Walter White: When You try to Comfort Others but Fail

Even Meth kingpins have awkward moments.

I am a HUGE Breaking Bad fan.

One of my favorite scenes is this well-written but embarrassing and awkward “Pep Talk” from good ol’ Mr. White after the airplane collision incident, which was, by the way, his fault.

In this scene from Season 3’s episode 1, Carmen, the school principal, gathers everyone to share their thoughts and feelings on the unfortunate accident. Funny because she kept on cutting them off.

When it was Walter’s turn, he starts off with a seemingly positive note. But as he kept on talking, he starts rambling about worse airplane deaths statistics.

He gives off a message that the airplane collision in Albuquerque was not “bad enough” to grieve over, dismissing the accident and the victims’ demise.


The people around him were obviously being perplexed, and then becomes uneasy. Most of them were being surprised to hear a more realistic speech from the supposed-to-be-inspiring cancer survivor.

What they don’t know is that he was rambling out of guilt.

Let’s have a recap. In season two, Walter was kind of responsible for Jane Margolis’s death. Jane was Jesse’s heroin-addict girlfriend who had a backslid and was, of course, a bad influence on Jesse.

“Choke me, daddy! No, wait, not that way…”

Now, Walter visits the dozing couple one night and sees Jane choking to death with her own vomit. Walter attempts to save her at first, but being the Satan spawn that he is, lets her die instead.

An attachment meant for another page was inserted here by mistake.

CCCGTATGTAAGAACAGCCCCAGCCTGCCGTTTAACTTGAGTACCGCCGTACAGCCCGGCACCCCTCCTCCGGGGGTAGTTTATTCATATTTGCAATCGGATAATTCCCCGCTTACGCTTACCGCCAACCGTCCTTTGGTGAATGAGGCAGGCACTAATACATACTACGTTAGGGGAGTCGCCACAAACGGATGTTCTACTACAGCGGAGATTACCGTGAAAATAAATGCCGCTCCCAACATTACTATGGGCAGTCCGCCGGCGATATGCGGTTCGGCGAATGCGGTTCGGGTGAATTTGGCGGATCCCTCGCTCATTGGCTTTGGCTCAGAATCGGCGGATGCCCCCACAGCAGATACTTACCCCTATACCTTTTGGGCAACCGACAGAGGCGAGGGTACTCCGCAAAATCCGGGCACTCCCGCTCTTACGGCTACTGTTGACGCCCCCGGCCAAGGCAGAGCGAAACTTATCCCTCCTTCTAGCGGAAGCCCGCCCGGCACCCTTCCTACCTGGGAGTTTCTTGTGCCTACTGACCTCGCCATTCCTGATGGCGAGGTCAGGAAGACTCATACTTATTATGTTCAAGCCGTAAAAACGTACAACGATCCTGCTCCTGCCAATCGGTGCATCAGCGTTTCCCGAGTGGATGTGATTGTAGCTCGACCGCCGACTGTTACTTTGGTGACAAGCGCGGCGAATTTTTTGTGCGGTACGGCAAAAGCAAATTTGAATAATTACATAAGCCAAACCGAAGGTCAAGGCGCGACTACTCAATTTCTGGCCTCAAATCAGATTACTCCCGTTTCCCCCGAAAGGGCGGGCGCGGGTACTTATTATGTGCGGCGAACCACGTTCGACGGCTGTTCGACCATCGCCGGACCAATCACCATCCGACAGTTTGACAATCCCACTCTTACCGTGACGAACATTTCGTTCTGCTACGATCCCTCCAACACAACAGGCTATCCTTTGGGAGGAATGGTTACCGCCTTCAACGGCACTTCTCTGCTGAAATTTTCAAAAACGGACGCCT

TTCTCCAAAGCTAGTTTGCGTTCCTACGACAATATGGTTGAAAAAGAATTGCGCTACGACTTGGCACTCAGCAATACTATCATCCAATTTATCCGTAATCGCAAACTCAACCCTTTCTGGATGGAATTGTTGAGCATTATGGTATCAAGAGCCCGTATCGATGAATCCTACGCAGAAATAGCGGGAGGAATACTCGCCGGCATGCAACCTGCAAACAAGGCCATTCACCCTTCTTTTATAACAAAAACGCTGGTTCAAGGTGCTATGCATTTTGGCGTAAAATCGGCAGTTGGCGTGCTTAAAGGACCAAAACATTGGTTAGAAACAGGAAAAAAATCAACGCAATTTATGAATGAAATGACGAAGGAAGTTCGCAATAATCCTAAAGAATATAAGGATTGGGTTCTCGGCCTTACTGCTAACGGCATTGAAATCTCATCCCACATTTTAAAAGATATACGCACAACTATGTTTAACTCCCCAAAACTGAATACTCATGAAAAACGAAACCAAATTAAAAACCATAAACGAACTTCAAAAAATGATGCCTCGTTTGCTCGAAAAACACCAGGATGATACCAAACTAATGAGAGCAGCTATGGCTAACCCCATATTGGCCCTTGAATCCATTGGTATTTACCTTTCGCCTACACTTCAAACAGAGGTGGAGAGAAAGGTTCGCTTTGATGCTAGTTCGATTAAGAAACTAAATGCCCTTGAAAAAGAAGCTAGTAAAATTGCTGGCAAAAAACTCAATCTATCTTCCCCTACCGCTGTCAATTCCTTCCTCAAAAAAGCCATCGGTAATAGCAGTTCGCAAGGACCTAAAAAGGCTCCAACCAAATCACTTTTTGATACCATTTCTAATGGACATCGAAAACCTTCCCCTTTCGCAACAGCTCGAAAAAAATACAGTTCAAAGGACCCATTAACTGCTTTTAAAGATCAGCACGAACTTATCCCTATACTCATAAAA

Jane’s father, an air traffic controller, becomes so depressed about her daughter’s death that he makes a fatal mistake on his job. It ultimately led to the two airplanes colliding.

167 lives were lost that day.

Having known that series of events, it’s not hard to justify why Walt’s “Pep talk” and attempt to comfort the people around him was so cringe-worthy… but kind of funny.

Random student: “50th what? What the hell is he even talking about?”

It’s embarrassing because he was supposed to inspire everyone but fails. It’s funny because it boldly shows Walt’s response to his guilt.

He may haven’t done that on purpose, because rationalizing things is just his go-to method for solving his problems.

Many people, including myself, find ourselves relating to this scene.

I give the wrong message to people sometimes without intending to do it, too. I mean, who wouldn’t fret with the thought of having the responsibility of many people’s deaths?

Right, Walt?

Anyway, I love this scene because, from another angle, he was doing the people a service. It’s not bad to take a healthy dose of reality check sometimes.

Ya know, be aware of how fleeting our lives areā€”and be inspired to make the most out of it.

Here’s a clip of the scene.

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